So what, exactly, would be the point of an apology, if those who apologise are those who were against apartheid in the first place, and those who don’t apologise are the ones who really ought to? Wouldn’t it make it rather shallow, and mere window-dressing?

Having said all that, for my own part, I acknowledge that as a white South African I could have done more to oppose something to which I was morally and ethically opposed but about which I did very little.

I can remember having held racist attitudes as a small boy, when in the small town that was my boyhood home we had a “houseboy”, an Owambo man whose name was Simeon. He would work for us on six-month contracts, and I treated him in the most appalling manner, having got this idea from my elders that these men were somehow not in our class. One day he left, at the end of a contract, saying he would be back in three months. He never returned. To this day I wish I could face him and apologise for the devilish way I treated him as a stupid kid.

By the time I reached 14, by which time we had moved to Cape Town and my young mind had done a lot of thinking, I had become staunchly opposed to racism and had many an adolescent debate with grown-ups, arguing that no matter what it meant for the country’s future, black South Africans by right had to be given the vote and that we all had to make a future together. I remember being argued with, eyebrows being raised.

Subsequently, I used my white vote in support of Helen Suzman’s Progressive Party and its various offspring in the naive belief that one day enough of us would come to our senses, throw out the Nats, give everyone the vote and live happily ever after.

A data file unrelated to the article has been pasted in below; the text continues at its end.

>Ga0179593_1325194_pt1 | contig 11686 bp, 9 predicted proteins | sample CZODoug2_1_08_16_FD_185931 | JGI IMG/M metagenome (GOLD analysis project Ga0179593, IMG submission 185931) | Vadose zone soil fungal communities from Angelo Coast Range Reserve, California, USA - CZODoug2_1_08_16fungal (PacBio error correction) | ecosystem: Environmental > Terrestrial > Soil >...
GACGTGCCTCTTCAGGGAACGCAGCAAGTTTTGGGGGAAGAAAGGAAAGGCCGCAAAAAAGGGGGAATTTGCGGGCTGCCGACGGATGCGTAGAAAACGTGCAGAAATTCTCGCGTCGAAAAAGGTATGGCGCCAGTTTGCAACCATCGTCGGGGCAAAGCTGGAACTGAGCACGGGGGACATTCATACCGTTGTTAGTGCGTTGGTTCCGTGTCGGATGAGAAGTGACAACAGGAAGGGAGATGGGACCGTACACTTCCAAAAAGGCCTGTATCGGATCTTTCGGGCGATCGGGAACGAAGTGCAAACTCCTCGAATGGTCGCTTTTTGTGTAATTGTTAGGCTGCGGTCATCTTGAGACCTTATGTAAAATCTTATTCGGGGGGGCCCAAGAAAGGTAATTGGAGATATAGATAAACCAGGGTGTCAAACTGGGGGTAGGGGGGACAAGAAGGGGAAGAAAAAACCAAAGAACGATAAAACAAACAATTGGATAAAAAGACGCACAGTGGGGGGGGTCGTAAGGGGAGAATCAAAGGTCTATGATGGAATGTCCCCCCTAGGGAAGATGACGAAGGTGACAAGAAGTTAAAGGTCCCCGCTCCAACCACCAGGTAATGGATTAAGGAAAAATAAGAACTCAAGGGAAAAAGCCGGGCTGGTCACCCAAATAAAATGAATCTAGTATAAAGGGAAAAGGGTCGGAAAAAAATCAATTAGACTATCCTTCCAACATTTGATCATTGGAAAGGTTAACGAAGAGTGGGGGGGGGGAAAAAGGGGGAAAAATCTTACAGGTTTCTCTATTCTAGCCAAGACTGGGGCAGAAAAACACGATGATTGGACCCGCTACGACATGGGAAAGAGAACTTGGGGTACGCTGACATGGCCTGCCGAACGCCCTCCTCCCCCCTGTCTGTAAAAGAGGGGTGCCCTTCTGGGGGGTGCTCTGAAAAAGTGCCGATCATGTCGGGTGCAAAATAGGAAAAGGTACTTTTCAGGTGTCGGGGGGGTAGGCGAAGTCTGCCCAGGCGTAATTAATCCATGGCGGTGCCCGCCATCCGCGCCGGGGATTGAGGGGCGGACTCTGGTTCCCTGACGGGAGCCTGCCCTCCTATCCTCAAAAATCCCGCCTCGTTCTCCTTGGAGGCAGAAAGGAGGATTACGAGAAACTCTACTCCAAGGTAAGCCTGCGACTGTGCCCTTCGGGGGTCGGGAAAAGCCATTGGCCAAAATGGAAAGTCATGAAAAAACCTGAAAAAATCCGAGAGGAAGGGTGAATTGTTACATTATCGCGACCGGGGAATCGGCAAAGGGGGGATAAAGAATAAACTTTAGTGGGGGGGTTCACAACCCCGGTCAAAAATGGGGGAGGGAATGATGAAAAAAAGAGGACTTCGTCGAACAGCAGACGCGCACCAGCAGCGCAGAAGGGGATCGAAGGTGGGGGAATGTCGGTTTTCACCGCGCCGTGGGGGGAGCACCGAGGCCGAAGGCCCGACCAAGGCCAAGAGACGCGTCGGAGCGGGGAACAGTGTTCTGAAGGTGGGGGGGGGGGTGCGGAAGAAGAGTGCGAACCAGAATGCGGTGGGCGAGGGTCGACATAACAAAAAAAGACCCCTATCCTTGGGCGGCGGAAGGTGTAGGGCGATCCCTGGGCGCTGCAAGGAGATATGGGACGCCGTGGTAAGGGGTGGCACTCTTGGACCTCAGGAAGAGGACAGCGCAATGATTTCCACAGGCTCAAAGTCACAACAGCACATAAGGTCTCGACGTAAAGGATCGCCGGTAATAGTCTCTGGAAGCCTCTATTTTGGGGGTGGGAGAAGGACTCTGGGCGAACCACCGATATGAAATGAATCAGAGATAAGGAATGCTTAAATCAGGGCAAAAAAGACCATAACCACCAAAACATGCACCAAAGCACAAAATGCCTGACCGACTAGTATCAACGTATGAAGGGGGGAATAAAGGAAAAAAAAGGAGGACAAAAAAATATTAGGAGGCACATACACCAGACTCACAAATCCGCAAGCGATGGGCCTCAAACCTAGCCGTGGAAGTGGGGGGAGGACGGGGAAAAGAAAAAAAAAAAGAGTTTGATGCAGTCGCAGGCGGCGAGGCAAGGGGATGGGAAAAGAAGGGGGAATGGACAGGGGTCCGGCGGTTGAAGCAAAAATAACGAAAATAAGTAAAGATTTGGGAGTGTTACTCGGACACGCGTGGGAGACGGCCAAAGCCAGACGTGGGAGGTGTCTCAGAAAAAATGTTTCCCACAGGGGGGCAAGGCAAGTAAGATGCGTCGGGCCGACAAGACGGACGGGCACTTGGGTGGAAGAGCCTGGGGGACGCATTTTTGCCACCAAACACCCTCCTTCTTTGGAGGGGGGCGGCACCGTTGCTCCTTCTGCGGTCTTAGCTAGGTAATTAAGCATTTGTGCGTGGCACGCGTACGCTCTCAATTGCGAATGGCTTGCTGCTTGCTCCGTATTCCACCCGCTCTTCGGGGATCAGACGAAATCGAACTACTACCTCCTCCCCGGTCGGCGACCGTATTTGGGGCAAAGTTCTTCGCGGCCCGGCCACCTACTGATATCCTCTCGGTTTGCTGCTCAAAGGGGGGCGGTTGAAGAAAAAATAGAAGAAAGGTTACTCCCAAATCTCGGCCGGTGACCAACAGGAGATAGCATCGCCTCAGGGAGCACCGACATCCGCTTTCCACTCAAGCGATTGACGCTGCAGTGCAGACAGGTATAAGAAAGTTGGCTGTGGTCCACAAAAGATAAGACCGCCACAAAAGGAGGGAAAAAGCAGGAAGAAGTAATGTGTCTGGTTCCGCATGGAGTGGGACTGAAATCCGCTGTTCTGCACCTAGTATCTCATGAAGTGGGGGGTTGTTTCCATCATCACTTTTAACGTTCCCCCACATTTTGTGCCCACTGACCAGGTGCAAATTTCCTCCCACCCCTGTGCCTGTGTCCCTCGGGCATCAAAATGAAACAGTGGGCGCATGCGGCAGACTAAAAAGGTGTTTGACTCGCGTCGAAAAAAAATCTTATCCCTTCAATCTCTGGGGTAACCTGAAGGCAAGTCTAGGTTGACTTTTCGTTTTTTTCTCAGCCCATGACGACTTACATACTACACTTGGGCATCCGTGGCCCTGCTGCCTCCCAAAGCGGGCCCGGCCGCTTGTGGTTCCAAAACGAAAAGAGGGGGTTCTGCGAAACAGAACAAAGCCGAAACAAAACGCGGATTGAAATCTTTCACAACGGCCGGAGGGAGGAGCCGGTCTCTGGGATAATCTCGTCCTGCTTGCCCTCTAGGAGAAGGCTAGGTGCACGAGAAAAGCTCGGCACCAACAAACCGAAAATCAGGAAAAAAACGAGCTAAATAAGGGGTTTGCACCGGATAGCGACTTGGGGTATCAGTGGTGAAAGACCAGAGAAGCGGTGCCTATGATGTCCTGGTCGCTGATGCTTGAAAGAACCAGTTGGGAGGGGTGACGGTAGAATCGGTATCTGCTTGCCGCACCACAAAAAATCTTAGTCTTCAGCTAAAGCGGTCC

In my 20s, in the 1980s when the country was on fire, I continued working as an arts journalist, which gave me limited opportunity to speak out, in print, against apartheid’s evils, though the record will show that when and where it was possible, I spoke my mind. But (and hindsight is a wonderful and fairly useless thing) I wish now that I had had the nous and courage to have actively opposed apartheid in the way that many of my compatriots did. If age brings wisdom, it brings shame too.

I read something this week that resonates. Kader Asmal, in his valedictory speech to Parliament, spoke of the influence on his life of the German ecumenical martyr Dietrich Bonhoeffer, particularly this philosophy: “Not to speak is to speak. Not to act is to act.”

If not to act is to act, I am guilty of having condoned apartheid. For not having fought apartheid with the greatest possible intensity; for, perhaps, having fiddled while Rome burnt, I now apologise. If a public apology is formulated and circulated, so that all white South Africans can choose to sign it by way of adding their own personal apology, I will sign it. And privately, I will sign it for Simeon.

But I know that those who really should be signing it, those who were the true perpetrators of apartheid, those who still today regard black South Africans as lesser beings, as the problem, and even, most shockingly and vilely, as “kaffirs”, will be the least likely to sign up.

And there is another truth, mentioned in my opening words: we have, in a far greater way than an apology subscribed to by the few but scorned by the many, already made our apology.

If that beautiful noise we all made together in 1994 wasn’t an entire nation apologising for the dreadful wrongs of the past, hugging one another, and promising to try to move together into a new future, violets are green, Mondays are yellow, and Martians are blue.

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Tony Jackman

Tony Jackman

Tony Jackman is a journalist, budding playwright and sometime chef. He's written two plays, An Influence of Ghosts and Blue Train Coming, and back in the day wrote loads of songs. He paints a bit in watercolours...